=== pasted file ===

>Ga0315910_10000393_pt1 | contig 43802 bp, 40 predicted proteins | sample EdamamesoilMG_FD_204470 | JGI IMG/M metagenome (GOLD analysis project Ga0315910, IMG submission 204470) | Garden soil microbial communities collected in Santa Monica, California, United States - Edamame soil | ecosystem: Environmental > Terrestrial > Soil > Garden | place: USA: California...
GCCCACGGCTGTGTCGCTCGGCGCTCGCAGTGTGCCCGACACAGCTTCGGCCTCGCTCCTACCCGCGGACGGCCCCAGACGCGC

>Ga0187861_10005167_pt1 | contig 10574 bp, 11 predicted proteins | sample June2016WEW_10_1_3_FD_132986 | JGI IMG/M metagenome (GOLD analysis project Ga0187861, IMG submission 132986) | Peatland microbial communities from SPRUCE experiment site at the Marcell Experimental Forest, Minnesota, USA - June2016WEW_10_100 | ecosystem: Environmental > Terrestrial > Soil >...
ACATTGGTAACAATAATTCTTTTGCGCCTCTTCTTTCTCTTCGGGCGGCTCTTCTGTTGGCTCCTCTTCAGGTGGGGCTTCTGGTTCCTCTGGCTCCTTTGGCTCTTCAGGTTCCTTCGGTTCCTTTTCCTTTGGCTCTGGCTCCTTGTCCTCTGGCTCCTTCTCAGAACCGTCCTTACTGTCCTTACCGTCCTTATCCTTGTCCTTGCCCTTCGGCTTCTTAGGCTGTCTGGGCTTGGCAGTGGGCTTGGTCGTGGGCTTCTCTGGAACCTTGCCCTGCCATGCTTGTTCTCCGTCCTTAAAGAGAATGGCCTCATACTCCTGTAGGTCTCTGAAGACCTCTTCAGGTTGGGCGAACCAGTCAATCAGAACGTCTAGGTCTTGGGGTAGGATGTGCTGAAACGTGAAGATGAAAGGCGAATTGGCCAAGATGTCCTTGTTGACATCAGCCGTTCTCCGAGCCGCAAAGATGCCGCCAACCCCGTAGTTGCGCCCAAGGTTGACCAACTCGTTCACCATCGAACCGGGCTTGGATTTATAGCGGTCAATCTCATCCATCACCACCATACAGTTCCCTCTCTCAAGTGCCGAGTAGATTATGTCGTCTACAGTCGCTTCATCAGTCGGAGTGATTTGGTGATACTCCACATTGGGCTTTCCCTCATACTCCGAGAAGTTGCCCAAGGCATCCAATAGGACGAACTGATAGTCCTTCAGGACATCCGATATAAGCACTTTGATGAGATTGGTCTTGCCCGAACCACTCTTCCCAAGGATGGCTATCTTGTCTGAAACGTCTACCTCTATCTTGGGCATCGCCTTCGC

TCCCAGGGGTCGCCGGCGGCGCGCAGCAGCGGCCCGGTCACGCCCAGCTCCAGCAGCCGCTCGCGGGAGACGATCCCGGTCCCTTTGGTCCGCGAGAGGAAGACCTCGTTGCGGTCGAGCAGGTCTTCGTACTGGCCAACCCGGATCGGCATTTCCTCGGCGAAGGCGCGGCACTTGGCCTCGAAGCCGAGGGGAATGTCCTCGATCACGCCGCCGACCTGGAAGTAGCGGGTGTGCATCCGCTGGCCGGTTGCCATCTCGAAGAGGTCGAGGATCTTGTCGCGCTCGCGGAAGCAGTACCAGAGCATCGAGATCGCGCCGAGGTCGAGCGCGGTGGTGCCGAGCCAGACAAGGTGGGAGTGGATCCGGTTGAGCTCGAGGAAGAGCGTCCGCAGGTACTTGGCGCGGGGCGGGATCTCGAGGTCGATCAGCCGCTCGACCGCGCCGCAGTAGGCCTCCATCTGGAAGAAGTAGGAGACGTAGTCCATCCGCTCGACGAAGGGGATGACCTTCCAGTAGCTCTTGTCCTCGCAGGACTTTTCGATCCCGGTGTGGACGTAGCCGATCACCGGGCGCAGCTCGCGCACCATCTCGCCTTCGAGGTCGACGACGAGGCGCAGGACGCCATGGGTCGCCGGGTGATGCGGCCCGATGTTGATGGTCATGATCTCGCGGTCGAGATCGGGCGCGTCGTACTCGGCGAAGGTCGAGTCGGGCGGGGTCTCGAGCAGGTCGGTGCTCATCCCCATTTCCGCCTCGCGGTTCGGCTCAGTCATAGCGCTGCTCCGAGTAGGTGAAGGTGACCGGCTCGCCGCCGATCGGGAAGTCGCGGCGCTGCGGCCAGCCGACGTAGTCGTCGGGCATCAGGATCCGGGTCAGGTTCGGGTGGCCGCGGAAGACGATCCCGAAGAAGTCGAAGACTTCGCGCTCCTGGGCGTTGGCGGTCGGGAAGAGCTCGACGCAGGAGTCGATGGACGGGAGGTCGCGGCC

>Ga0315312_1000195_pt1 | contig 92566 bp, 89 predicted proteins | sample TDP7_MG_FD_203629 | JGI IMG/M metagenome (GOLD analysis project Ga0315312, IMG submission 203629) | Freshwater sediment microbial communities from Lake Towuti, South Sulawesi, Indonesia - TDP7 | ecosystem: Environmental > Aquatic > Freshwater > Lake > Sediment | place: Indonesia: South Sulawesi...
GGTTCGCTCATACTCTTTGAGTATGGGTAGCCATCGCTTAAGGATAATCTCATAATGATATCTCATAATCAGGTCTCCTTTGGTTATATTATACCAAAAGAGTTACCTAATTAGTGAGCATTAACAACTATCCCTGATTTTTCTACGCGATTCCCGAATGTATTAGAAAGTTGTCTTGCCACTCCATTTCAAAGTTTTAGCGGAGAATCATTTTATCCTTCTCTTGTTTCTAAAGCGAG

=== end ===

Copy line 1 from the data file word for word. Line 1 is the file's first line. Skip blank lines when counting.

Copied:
>Ga0315910_10000393_pt1 | contig 43802 bp, 40 predicted proteins | sample EdamamesoilMG_FD_204470 | JGI IMG/M metagenome (GOLD analysis project Ga0315910, IMG submission 204470) | Garden soil microbial communities collected in Santa Monica, California, United States - Edamame soil | ecosystem: Environmental > Terrestrial > Soil > Garden | place: USA: California...